North Korea reportedly charged international reporters $10,000 each for flight visas to cover the shutdown of the Punggye-ri Nuclear Test Site, scheduled to occur sometime between May 23 and 25, weather permitting.
An average visa typically ranges in price from $40 to $160 depending on country of origin, according to South Korea’s JoongAng Ilbo. The newspaper estimates that the total cost per reporter of covering the event for the media outlets that participate could be up to $30,000.
North Korea has also reportedly demanded the journalists pay in free publicity for Wonsan’s “Special Tourist Zone,” hoping to attract more tourists, mostly from China, to make up for the growing financial losses stemming from U.S.-led global sanctions on the rogue communist state.
JoongAng Ilbo notes that the $10,000 fee is far less than what the United States reportedly paid North Korea during the Bush era to allow reporters in to cover the demolition of the Yongbyon Nuclear Facility in 2008: $2.5 million.
In a government media announcement two weeks ago, Pyongyang invited journalists from “China, Russia, the United States, the United Kingdom, and South Korea” to visit the country “to conduct on-the-spot coverage to show in a transparent manner the dismantlement of the northern nuclear test ground.” North Korea blocked South Korean journalists from entering the country on Tuesday, denying them visas without communicating with Seoul officials before the reporters flew to Beijing to catch flights into the country.
According to Reuters – which notes that North Korea denied its journalists entry into the country – “roughly two dozen journalists from Western and Chinese news organisations departed for North Korea on Tuesday.” Listed among the organizations whose journalists received approval to enter North Korea are “the Associated Press, CNN, CBS, Russia Today and Chinese state media outlets.”
Not among those journalists were representatives of South Korea’s News1 and MBC news agencies, eight reporters and crew, according to JoongAng Ilbo. The South Korean newspaper’s report is from Monday, when, at press time, officials in Seoul said North Korea had not responded to their repeated requests to communicate about allowing the reporters into the country.
“We think it is disappointing and regrettable that [the South Korean] journalists cannot visit the North due to no follow-up measures after the North’s invitation,” South Korean Unification Minister Cho Myoung-gyon said in a statement, according to Yonhap. “In spite of that, we take note of the fact that the North is pushing for the dismantling as promised and hope that it will lead to a successful summit between the North and the U.S.”
The Associated Press, filing from Wonsan, North Korea, suggests that the exclusion of the South Korean reporters is a response to Seoul continuing on with joint military exercises with the United States after dictator Kim Jong-un met South Korean President Moon Jae-in and the two signed a peace declaration in the border town of Panmunjom.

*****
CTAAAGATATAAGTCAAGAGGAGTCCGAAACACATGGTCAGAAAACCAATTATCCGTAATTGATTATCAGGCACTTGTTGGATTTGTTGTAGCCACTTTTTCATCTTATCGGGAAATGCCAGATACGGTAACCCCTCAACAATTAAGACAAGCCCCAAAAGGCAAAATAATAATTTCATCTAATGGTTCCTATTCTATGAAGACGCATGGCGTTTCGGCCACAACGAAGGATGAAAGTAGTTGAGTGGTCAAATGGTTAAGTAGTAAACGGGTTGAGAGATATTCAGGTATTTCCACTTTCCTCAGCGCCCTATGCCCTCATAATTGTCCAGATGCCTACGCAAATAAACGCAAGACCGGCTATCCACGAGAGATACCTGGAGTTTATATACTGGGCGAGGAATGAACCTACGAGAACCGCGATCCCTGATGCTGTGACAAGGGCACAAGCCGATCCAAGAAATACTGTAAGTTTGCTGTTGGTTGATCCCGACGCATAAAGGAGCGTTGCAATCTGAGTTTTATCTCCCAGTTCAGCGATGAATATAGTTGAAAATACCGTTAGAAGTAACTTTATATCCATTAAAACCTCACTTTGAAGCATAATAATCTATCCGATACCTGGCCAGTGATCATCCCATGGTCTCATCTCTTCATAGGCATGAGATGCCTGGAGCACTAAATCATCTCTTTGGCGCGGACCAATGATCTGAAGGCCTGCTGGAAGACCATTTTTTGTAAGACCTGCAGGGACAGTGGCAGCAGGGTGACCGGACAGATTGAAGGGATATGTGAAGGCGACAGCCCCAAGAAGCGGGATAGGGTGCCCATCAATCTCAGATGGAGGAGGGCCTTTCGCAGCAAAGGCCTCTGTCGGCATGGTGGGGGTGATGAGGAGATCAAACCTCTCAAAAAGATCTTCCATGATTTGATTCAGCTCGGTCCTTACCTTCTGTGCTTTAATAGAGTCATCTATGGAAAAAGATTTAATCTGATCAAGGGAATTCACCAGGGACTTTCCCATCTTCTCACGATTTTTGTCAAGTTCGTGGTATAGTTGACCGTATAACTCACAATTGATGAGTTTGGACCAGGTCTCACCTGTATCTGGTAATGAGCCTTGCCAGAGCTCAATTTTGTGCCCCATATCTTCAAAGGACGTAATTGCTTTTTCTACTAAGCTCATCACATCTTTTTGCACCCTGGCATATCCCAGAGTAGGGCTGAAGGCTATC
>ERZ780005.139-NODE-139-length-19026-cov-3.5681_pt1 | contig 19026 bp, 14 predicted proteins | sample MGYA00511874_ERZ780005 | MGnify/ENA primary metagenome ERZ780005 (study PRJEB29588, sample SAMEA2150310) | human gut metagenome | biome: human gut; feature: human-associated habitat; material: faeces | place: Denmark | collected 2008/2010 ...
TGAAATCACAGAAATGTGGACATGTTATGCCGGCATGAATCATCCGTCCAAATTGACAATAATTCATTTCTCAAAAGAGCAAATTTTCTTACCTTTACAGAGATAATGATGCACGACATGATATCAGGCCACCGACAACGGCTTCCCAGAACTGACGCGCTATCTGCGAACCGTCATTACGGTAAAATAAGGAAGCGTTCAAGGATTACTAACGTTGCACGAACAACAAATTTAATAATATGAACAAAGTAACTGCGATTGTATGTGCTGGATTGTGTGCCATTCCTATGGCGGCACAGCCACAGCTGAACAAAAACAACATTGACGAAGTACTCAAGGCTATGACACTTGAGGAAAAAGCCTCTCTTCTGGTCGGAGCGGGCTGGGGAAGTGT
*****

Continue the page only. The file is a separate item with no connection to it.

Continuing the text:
“The North claimed the exercises involved U.S. strategic nuclear assets — including nuclear-capable B-52 bombers — and violated the spirit of detente on the peninsula. Washington denies the bombers were part of the drills,” the AP states, adding that North Korea’s state media announced immediately after the drills it would no longer engage in bilateral talks with South Korea.
Pyongyang has not explicitly clarified that the drills were the reason it banned South Korean reporters from the country.
CNN, also filing from North Korea, reports that journalists there are “expected to view the activity from a distance, without any real opportunity to get a sense of what might have happened inside Punggye-ri’s tunnels,” suggesting that North Korea may allow for the continued use of some of those tunnels if they are not fully destroyed in the shutdown ceremony. Only journalists, CNN highlights – “no weapons inspectors or individuals with any kind of expertise” – will be allowed at the ceremony.
Prior to the announcement that Pyongyang would shut down the site, experts speculated about whether Punggye-ri was still usable at all. Following the country’s sixth nuclear test there in September, reports surfaced in Japanese media that the nuclear bomb had collapsed one of the tunnels under Mount Mantap, where the site is located, killing at least 200 workers there. Using satellite images and resonance technology, multiple studies by different academic teams concluded that some of Mount Mantap had collapsed, and there was a high potential that another nuclear test at the site could cause a major radioactive catastrophe. Punggye-ri is located about 60-70 miles from the Chinese border, putting China in far more danger of radiation aftereffects than further south Pyongyang.